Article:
Legal Aid Bill Sees Two More Defeats In The Lords Over Access For Children

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LEGAL AID BILL DEFEAT
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The government has been defeated a further two times on its Legal Aid Bill in the House of Lords - bringing the number of amendments made by peers against ministers' wishes to 11.

Ken Clarke's Legal Aid Bill has now seen more defeats than any other piece of coalition legislation, raising the prospect of the Bill having to be carried over into the next session of parliament.

Both amendments concerned ensuring children retained access to legal aid, particularly in cases of clinical negligence. They were passed by peers with narrow majorities of 12 and 13.

Many of the other amendments to the Legal Aid Bill made by peers have been by much bigger margins, and have often been inflicted on Ken Clarke by former Tory ministers in the Major government.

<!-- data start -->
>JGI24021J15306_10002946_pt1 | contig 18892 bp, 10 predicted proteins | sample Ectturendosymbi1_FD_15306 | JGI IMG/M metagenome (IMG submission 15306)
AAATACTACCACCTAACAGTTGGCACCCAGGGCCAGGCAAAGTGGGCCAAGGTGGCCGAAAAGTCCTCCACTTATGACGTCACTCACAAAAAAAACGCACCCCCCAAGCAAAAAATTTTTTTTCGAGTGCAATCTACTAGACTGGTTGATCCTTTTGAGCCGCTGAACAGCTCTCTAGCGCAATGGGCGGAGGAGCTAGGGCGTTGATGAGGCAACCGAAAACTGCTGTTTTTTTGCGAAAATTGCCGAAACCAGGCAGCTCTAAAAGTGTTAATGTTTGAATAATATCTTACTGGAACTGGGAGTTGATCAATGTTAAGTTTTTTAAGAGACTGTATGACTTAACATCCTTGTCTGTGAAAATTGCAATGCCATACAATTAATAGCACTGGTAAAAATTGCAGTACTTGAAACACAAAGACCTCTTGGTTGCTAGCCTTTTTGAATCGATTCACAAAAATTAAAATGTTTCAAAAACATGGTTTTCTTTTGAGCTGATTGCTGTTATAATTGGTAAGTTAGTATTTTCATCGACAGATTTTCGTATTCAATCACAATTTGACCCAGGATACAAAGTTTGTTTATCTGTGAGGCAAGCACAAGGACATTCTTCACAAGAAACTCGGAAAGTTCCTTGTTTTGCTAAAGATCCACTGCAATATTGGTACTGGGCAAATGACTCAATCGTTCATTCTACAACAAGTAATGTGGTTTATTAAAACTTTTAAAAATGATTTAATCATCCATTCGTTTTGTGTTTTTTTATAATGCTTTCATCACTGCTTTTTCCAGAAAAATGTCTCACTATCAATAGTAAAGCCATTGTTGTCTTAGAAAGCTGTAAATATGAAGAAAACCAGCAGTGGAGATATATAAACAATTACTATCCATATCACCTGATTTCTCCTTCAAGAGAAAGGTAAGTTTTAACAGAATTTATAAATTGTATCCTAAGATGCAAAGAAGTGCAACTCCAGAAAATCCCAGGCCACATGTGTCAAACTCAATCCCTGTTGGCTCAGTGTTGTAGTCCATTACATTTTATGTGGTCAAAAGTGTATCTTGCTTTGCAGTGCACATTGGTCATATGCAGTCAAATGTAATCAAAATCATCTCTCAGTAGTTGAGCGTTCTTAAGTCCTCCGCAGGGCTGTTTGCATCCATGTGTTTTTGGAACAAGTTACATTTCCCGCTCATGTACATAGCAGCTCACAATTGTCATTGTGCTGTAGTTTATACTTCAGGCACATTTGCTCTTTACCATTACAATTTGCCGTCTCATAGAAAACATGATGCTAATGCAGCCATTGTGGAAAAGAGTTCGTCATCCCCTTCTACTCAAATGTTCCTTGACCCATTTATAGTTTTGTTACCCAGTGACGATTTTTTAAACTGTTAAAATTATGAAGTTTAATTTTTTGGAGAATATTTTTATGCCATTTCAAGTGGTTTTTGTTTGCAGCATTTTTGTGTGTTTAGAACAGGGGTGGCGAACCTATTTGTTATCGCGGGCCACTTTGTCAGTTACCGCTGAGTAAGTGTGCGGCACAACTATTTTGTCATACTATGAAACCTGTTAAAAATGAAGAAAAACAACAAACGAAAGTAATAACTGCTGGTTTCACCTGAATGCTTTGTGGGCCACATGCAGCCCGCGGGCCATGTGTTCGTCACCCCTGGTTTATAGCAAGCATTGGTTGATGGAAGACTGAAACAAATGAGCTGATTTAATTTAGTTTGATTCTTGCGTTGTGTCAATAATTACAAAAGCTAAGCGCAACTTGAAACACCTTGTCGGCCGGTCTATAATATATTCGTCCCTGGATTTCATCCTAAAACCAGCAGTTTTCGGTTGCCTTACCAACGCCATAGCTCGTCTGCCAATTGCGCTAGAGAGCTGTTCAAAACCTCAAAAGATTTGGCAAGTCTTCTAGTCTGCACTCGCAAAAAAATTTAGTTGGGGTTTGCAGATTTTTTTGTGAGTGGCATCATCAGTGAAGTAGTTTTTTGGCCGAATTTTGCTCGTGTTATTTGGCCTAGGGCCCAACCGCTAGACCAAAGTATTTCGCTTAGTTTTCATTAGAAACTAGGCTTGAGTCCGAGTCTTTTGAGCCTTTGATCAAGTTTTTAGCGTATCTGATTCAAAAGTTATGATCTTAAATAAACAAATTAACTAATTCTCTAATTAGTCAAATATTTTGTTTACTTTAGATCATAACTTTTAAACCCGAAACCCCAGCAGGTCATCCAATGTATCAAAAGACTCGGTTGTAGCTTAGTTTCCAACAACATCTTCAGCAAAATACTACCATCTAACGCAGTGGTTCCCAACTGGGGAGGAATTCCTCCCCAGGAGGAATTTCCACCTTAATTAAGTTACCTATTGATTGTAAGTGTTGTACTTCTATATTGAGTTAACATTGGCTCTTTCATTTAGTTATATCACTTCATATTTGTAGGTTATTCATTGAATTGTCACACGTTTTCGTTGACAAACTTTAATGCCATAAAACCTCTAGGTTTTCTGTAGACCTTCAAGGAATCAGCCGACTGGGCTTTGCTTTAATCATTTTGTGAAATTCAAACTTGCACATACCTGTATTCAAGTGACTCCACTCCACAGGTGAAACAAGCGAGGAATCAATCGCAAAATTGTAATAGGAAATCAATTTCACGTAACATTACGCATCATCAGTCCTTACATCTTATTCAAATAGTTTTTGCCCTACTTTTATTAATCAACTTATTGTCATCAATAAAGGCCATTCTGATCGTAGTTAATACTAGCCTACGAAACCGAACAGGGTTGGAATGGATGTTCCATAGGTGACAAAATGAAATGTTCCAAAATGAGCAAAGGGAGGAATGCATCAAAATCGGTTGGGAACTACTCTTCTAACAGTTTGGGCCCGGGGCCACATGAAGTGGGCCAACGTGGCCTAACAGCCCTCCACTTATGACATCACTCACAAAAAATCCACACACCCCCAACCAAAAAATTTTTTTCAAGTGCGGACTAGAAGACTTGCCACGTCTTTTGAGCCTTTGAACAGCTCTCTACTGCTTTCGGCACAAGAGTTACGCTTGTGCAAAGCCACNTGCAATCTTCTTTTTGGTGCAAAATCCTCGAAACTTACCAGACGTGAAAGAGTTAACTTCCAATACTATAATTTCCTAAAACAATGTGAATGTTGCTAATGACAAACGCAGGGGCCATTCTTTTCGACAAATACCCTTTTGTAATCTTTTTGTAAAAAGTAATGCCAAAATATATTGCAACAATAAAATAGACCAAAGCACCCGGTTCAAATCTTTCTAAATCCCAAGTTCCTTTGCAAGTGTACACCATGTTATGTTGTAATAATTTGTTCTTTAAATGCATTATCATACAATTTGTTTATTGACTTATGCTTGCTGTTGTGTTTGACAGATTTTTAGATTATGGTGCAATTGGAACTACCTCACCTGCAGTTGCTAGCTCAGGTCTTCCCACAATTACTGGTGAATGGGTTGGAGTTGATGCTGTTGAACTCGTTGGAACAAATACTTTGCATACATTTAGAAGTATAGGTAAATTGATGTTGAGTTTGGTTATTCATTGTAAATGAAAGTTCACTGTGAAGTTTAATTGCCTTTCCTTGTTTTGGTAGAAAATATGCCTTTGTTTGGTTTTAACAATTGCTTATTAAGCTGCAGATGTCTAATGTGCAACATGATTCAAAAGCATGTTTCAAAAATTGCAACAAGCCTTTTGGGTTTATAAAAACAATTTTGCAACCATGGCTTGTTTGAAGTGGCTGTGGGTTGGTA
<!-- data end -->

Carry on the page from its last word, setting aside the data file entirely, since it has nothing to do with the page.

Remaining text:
One in particular called for victims of domestic violence to retain their current access to legal aid. The coalition wants to restrict their "time-to-claim" to a year.

The Bill now faces a period of Parliamentary ping-pong, where the Commons and the Lords cannot agree on the final text of the Bill.

Parliament will sit for only another 25 days before the Queens' Speech in May.

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